there. I also ask participants to tell me how they know, based on their experiences, what someone living
in poverty looks like and to specify how they know this
.

Finally for homework I ask them to journal how it
might feel getting ready in a shelter as opposed to getting ready at home and read chapters two and
three.






Lesson #3

The Role of a Teacher


Activity


Make sure everyone has read chapter
s

two and
three and then view the documentary "What's Going On?
Poverty in America" hosted by Time Robbins. Ask the participants to site the challenges of the characters
in the film and why one character specifically, thinks a shelter is like living in prison. Ask

the participants
to imagine themselves as one of the characters in the film and to journal what their fears and challenges
would be. Then ask the class to brainstorm how a teacher could help alleviate some of those fears and
challenges. Also discuss the

hidden rules among classes and how a teacher can break down those rules
for a child and give them assistance navigating through them.


Connection to Andragogy


"The readiness of an adult to learn is closely related to the developmental tasks of his or her

social role"
(Merriam, Caffarella, & Baumgartner, 2007, p. 84). Andragogy is connected to this exercise through the
brainstorming process of listing how a person in the role of a teacher could positively impact a child or an
entire family in poverty. W
hen we talk about the hidden rules of poverty, in many cases the teachers
taking the class are already aware of these rules but in a nonverbal sense. Verbalizing these rules helps
teachers realize how important their roles are because the student
could se
e

them as someone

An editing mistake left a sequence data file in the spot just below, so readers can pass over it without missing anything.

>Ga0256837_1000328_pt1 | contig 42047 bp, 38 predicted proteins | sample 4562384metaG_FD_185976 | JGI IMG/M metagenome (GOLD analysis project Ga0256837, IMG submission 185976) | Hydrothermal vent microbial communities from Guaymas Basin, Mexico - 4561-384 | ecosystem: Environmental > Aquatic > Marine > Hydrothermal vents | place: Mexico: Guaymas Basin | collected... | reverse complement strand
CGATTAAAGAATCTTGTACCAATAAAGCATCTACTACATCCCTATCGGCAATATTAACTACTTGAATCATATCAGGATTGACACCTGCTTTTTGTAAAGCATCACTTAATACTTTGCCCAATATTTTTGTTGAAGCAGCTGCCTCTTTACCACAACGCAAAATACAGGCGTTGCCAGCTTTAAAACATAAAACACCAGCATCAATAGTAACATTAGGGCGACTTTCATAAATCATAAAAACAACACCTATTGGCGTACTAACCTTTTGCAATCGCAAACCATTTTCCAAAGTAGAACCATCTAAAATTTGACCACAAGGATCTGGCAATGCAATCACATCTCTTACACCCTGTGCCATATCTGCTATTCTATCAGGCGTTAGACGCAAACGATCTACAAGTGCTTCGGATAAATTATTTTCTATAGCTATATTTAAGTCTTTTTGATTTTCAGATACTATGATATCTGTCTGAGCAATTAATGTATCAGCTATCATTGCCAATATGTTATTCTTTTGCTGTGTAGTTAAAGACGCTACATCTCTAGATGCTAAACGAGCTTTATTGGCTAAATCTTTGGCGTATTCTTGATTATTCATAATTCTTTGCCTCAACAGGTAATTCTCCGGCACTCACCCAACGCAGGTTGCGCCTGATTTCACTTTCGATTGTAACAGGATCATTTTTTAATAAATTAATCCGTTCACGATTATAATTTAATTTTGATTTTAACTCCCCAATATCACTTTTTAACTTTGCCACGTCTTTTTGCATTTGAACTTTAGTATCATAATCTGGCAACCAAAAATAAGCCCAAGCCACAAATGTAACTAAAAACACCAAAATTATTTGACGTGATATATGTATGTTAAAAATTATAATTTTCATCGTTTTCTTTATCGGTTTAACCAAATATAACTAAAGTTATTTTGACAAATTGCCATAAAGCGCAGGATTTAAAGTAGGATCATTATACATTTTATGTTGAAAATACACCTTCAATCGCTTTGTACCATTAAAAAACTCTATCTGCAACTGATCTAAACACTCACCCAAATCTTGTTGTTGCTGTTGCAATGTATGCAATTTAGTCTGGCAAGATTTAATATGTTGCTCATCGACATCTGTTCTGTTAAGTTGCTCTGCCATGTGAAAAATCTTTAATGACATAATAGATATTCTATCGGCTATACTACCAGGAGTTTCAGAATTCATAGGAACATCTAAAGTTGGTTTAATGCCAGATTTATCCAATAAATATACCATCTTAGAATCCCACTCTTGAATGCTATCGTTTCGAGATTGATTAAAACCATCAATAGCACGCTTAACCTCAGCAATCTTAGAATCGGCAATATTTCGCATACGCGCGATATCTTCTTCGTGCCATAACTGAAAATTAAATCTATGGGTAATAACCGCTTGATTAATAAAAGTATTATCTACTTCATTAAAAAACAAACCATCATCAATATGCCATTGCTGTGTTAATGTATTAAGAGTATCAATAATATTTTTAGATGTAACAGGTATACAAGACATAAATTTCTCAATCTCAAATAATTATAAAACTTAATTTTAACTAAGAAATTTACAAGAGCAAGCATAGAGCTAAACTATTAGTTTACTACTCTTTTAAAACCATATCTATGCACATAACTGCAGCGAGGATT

trustworthy to confide in and offer possible solutions. Because of the role teacher

s play in students lives,
they can have an integral impact on those in poverty if they know the signs.











Lesson #4 Applying the Knowledge


Activ
ity


Briefly go over chapters four and five. Pose the question to the group "How many organizations can you
think of that actively help the homeless in our town?"

Write th
e responses on flip chart paper






Divide the class into four sections and ask each group to create a fictitious organization that could help lift
people out of
poverty. Each group will have


1. A group name and logo for their organization


2. A mission and vision statement


3. Six month goals, one year goals and five year goals


4. Other organizations to collaborate with


5. A marketing campaign to spread the
word about the new organization



6. A plan to connect with local public schools including a list of services to help people in poverty


Connection to Andragogy


"There is a change in time perspective as people mature
-
from future application of knowledge to
immed
iacy of application" (Merriam, Caffarella, & Baumgartner, 2007, p. 84). In my view this is a perfect
example of how Andragogy can be applied to this class because by brainstorming actual ways poverty can
be addressed is moving the participants from havin
g future knowledge of a subject to having immediate or
concrete knowledge. I'm also hopeful that by engaging in this exercise the participants will understand
how impactful their efforts can be in combating generational poverty.









Lesson #5

Motivations


Activity


Briefly review chapters six and seven. Refer to the flip chart papers posted on various places in the room.